const assertions in Typescript

In Typescript 4.3, typescript introduced the const assertions. const assertions are used to tell the Typescript compiler one of the following:

Object properties are Readonly

When you cast an object as const, the properties are marked as read-only and cannot be modified. Let's take the following variable person with name and age in it.

const person = {
    name: "John Doe",
    age: 25,

Its types are inferred as string and number as expected:

But if we assert it as const, the inferred types for the person object are marked as read-only and cannot be modified.

const person = {
    name: "John Doe",
    age: 25,
} as const;

If we tried to update the age field, we would get the following error: Cannot assign to 'age' because it is a read-only property

Arrays become Readonly Tuples

In my last article, we looked into tuples, which you can learn more about here. const assertions on an array allow us to mark an array as read-only Tuple i.e. content of the array in each position becomes a literal type that cannot be modified.

Let's take the following variable personNameAge, a normal array with the name at the first position and age at the second position:

const personNameAge = ["john doe", 25]

Typescript will infer this as an array of strings or numbers i.e. (string | number)[]:

But, if we used as const assertions, this becomes restricted to a readonly Tuple, with "john doe" in the first position and "25" in the second position:

And its values cannot be modified:

A variable value should be treated as Literal Type

Literal types allow us to define types that are more specific, instead of something that is generalized like string or number. For example:

type Switch: "On" | "Off";

const assertions allows us to mark a variable value as a literal type. For instance, if we had a variable onSwitch and assigned the value on, normally typescript will infer the type of the variable as a string:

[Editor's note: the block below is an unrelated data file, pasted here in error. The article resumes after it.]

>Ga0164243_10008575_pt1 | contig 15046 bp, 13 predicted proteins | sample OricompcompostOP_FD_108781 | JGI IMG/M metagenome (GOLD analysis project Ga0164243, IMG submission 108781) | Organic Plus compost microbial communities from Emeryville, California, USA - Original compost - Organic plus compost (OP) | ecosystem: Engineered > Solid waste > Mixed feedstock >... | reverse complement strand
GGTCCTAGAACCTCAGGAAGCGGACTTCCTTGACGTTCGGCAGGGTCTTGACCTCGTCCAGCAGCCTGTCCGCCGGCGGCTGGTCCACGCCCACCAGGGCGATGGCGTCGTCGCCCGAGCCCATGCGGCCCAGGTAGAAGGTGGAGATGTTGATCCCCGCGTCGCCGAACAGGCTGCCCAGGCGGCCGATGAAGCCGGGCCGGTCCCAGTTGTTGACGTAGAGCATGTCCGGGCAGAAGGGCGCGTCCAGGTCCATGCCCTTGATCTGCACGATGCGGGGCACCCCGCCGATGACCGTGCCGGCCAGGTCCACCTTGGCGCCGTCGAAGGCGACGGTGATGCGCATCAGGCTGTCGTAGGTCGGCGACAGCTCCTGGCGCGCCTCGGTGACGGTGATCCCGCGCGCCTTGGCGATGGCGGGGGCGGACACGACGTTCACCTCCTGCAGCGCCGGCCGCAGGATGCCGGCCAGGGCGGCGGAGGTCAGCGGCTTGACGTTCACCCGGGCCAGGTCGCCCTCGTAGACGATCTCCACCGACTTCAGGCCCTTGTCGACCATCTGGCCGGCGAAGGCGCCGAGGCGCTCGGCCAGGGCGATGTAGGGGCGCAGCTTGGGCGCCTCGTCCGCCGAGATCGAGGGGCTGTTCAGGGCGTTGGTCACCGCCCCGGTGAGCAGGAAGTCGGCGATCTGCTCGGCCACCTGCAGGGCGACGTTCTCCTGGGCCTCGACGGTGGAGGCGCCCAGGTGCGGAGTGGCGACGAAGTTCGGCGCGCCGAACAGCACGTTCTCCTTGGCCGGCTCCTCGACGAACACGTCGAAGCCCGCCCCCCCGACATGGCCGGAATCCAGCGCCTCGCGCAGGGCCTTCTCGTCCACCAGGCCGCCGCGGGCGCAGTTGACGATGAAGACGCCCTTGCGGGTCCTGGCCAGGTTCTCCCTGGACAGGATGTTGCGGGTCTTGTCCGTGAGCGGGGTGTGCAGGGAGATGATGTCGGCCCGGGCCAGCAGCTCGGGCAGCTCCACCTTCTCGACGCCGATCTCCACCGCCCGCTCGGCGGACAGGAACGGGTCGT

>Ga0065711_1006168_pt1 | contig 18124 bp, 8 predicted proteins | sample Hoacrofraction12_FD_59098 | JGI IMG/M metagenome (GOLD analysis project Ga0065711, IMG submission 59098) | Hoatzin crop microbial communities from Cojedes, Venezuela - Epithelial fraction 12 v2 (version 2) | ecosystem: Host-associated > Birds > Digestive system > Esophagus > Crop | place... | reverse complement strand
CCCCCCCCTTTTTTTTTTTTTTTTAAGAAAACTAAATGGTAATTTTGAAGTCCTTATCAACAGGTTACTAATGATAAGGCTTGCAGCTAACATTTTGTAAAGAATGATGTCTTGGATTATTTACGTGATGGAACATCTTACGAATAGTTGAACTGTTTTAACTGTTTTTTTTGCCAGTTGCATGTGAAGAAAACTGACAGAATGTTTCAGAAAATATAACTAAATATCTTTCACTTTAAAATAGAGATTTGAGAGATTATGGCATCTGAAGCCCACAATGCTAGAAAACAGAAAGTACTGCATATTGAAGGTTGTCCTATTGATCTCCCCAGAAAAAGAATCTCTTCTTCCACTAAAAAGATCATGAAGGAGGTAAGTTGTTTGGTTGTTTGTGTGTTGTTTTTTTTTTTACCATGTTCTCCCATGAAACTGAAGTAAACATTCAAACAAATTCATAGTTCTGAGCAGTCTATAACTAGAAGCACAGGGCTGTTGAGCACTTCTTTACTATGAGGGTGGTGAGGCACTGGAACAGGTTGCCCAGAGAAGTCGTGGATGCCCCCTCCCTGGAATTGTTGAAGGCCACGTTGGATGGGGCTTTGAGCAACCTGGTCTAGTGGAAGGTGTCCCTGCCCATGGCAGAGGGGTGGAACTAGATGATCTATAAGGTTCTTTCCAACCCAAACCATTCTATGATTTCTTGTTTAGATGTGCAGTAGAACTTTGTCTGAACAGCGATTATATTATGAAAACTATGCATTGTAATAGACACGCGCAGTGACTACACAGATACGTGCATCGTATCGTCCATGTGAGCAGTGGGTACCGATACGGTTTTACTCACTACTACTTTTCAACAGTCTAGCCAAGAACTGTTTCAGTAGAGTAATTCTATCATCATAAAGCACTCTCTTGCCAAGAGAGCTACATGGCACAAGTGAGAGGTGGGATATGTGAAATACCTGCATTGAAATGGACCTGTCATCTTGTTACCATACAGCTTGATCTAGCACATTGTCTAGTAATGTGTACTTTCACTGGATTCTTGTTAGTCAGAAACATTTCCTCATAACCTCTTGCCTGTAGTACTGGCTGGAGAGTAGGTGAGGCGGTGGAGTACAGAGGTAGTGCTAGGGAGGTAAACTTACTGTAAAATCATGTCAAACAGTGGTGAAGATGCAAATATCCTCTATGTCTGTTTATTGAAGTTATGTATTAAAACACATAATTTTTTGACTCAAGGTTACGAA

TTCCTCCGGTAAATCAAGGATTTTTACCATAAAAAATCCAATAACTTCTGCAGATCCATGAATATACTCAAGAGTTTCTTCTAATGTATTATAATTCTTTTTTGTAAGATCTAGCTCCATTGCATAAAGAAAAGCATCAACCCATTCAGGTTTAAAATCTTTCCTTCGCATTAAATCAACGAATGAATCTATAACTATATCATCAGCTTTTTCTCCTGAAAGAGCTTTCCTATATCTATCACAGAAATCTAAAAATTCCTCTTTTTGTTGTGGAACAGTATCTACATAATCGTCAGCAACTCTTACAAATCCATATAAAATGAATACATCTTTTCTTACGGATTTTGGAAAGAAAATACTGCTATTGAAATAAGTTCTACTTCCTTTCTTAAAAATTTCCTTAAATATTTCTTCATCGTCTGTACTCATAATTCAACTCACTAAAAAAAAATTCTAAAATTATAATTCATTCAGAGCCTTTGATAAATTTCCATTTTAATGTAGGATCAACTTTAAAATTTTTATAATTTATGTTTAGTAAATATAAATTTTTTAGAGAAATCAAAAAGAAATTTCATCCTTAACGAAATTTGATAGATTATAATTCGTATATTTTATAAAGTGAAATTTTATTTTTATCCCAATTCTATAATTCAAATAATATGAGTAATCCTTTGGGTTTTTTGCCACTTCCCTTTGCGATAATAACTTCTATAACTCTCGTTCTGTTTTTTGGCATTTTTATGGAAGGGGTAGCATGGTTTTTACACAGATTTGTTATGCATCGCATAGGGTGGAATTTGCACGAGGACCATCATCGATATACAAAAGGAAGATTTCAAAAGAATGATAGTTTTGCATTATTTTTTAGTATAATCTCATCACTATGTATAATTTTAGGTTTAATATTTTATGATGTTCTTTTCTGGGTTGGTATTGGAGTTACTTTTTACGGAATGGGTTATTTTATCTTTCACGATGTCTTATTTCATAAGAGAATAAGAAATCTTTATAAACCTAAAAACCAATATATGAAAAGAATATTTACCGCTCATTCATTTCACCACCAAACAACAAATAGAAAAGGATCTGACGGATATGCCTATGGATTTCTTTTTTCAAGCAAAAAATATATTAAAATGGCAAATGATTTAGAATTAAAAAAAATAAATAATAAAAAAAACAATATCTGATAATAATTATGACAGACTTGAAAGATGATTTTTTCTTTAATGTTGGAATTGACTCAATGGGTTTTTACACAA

But, if we used const assertions, it will be inferred as a literal type of On:

And cannot accept any other variable apart from On:

One thing to keep in mind is that const assertions can only be applied to simple expressions. So you can not do something like this:

function switchValue(input: boolean) {
    let onSwitch =  (input ? "On" : "Off") as const; // Won't work
    return onSwitch;

The above will throw an error: A 'const' assertions can only be applied to references to enum members, or string, number, boolean, array, or object literals.

To solve the above issue, we need to apply const assertions on each output value of our ternary operator:

function switchValue(input: boolean) {
    let onSwitch =  input ? "On" as const : "Off" as ;
    return onSwitch;

And the type of onSwitch variable get inferred to a literal type union On | Off:


In this article, we looked at const assertions and how we can use it within our code. We learned that we can use it to mark an object field as read-only, create a read-only Tuple, and mark a variable's value as a Literal type instead of widening it to its based type i.e. string, number, etc.

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